The leaders of that effort included Dr. Laurie Olsen.  Shelly Spiegel-Coleman.  And Arthur Chou. 

Let’s give them a big round of applause today!

Those are the parents, the faces on the Mt. Rushmore of the Seal of Biliteracy.  You are the Language Avengers.

YOU are the pioneers.  This is your journey.  This is your moment.  These are the fruits of your leadership.
And know this: if the rest of us in this room stand tall and proud today, it is because we stand on the shoulders of giants.

Thank you for all you’ve done to make the Seal of Biliteracy a reality not only in California, but all over this great nation.

Now, if you are here at the Seal of Biliteracy Summit, you probably don’t need to be reminded of all the reasons bilingualism and multilingualism are good for our nation.

But we all know: there are more than a few people elsewhere who could use a little reminder.  So let me spell it out:

If you know more than one language, the research makes it clear: you are likely to do better in your life  – and not just academically. 

Cognitively, the evidence tells us that learning another language can make you more creative, more flexible and better equipped to make good decisions.

Economically, countries that actively nurture different languages tend to reap a range of economic rewards, including more successful exports, a more innovative workforce, and better paid workers.

So when you earn a Seal of Biliteracy, you’re signaling that you have a leg up.

You’re telling future employers that you have the language skills to keep their business or organization competitive.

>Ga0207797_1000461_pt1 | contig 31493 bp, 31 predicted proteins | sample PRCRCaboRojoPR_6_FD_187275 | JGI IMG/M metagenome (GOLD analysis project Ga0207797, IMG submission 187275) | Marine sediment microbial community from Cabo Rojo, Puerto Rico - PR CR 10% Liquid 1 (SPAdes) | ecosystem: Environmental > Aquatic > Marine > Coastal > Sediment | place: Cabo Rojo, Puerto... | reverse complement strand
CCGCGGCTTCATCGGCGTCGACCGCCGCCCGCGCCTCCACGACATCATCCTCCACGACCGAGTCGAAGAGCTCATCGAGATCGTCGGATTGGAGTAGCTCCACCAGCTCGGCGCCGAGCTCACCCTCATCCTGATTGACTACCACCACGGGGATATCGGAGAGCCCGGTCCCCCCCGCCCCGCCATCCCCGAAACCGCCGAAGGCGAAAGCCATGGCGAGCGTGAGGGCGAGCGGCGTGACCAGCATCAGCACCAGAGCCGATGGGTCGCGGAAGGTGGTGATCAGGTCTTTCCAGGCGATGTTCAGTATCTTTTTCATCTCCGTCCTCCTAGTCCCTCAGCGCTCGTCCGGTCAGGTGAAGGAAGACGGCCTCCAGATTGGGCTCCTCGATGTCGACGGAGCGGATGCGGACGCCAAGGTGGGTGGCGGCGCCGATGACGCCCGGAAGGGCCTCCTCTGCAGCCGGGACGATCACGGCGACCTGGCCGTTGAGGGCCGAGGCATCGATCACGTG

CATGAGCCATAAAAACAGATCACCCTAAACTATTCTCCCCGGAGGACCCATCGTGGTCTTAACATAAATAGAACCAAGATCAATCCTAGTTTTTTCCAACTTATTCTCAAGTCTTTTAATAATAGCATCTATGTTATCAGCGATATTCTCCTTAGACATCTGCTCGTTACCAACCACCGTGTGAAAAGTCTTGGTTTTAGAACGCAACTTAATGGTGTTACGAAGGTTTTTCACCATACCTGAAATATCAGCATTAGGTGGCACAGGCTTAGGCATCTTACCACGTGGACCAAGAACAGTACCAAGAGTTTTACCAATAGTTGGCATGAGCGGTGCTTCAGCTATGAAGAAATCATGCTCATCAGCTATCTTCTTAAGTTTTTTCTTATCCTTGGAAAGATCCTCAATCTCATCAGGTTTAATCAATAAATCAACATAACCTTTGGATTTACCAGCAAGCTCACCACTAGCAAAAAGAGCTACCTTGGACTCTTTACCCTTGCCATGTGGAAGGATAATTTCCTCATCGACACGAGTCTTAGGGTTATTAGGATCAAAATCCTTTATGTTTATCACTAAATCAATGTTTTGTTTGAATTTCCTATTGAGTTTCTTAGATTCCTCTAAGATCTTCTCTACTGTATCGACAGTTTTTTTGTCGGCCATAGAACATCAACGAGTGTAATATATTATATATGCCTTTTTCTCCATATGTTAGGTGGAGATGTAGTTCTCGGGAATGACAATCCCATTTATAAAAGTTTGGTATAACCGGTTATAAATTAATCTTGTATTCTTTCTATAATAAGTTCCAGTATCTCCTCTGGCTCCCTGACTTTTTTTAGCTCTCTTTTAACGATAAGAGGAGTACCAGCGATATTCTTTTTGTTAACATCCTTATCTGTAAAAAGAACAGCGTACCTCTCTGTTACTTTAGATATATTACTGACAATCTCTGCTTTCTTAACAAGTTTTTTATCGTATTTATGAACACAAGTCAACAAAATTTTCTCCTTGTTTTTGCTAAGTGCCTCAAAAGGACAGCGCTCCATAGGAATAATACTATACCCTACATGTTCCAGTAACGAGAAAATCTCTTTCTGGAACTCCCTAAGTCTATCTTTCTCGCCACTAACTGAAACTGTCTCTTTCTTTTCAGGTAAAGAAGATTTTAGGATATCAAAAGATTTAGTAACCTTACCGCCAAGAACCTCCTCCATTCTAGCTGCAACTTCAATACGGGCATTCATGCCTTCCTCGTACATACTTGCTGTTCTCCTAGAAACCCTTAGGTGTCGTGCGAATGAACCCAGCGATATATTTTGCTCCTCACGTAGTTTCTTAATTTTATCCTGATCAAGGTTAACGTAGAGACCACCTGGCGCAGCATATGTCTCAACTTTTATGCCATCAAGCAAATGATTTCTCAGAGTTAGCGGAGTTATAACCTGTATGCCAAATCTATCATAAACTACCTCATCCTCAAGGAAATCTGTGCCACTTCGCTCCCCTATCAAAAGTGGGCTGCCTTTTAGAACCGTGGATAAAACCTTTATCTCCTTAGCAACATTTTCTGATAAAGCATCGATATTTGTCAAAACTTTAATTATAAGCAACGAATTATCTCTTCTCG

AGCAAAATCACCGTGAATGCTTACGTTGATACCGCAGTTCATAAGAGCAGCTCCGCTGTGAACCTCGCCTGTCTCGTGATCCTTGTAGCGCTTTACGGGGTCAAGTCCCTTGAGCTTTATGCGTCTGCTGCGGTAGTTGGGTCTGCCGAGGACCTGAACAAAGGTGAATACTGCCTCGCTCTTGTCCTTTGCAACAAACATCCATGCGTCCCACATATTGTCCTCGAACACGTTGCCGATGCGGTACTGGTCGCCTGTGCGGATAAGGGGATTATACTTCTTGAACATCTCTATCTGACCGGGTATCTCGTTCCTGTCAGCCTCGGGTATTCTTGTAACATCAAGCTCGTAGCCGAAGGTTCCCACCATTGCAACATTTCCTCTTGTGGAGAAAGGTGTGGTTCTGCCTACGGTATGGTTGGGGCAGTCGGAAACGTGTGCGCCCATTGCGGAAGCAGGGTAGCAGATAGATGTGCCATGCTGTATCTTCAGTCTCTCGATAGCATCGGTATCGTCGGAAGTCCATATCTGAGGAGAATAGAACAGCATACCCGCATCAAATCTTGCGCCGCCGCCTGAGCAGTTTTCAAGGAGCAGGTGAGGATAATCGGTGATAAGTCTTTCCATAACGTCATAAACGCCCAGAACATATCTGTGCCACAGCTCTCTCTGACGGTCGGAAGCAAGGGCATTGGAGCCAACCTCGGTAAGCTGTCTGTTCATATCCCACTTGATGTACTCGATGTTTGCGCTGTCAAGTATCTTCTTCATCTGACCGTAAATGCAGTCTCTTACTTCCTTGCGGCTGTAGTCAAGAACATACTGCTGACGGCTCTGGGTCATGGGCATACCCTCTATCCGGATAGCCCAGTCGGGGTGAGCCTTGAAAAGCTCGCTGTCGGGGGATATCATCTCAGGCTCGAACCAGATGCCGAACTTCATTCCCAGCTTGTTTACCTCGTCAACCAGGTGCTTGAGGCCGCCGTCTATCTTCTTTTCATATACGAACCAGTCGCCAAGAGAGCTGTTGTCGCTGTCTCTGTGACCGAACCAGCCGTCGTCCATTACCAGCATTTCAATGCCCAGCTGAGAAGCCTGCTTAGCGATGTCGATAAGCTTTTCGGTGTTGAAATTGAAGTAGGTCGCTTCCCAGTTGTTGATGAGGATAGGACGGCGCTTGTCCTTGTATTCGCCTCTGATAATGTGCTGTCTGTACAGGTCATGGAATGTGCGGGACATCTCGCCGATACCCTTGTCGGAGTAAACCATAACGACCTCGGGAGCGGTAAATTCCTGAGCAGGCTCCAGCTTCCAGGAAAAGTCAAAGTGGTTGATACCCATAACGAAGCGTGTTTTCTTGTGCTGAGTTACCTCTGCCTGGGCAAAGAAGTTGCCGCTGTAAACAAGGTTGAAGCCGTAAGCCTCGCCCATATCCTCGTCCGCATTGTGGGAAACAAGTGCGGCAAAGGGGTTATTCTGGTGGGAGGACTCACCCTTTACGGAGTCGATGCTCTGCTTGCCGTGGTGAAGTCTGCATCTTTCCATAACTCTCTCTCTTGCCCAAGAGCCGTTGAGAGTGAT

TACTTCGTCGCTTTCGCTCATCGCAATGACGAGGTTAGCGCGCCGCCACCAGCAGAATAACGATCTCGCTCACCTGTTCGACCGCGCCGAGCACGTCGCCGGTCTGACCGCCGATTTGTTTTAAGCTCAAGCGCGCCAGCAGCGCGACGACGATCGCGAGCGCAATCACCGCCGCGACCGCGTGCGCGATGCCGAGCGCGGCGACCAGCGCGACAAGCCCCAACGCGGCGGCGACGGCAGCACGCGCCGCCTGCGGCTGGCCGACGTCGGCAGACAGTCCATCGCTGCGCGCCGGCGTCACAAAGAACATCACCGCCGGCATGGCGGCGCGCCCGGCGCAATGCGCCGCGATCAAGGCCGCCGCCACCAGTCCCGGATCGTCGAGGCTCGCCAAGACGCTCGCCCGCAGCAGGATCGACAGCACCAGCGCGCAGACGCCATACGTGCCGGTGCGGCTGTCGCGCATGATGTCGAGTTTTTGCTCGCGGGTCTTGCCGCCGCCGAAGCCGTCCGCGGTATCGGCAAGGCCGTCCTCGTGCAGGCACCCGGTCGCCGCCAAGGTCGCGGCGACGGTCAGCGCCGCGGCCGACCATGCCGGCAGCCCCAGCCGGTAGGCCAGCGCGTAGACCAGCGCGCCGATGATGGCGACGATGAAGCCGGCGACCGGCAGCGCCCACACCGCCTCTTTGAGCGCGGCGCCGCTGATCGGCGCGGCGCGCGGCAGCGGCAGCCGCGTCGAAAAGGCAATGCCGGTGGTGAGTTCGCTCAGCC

You’re telling future bosses that you can thrive in a situation that requires being adaptable – because you’ve spent your lives code switching and culture switching between different contexts. 

When we have more students earning the Seal, we move the needle to reverse the historic focus on monolingualism in education.

This is why creating a pathway to Multilingualism is one of the main goals we have at the Department of Education. 

And don’t get me started on what this Seal of Biliteracy movement means to validate the benefits of being bicultural too. 

We cannot separate culture from language, so for me, in addition to learning new cultures, the Seal signifies the value we place on students’ native cultures at a time in this country when we have so-called leaders attacking diversity, affirmative action, and promoting racist policy. 

For too long, students who have mastered their native language and found identity in their beautiful culture have been made to feel less than in some schools. 

Well, I am here to tell those students: they have superpowers.  They are gifted.  Your ability to code and culture switch are your superpowers.  That’s why this cord represents so much to me. 

It’s validation.

What I might have been embarrassed about 40 years ago, helped propel me to the role of the nation’s Secretary of Education.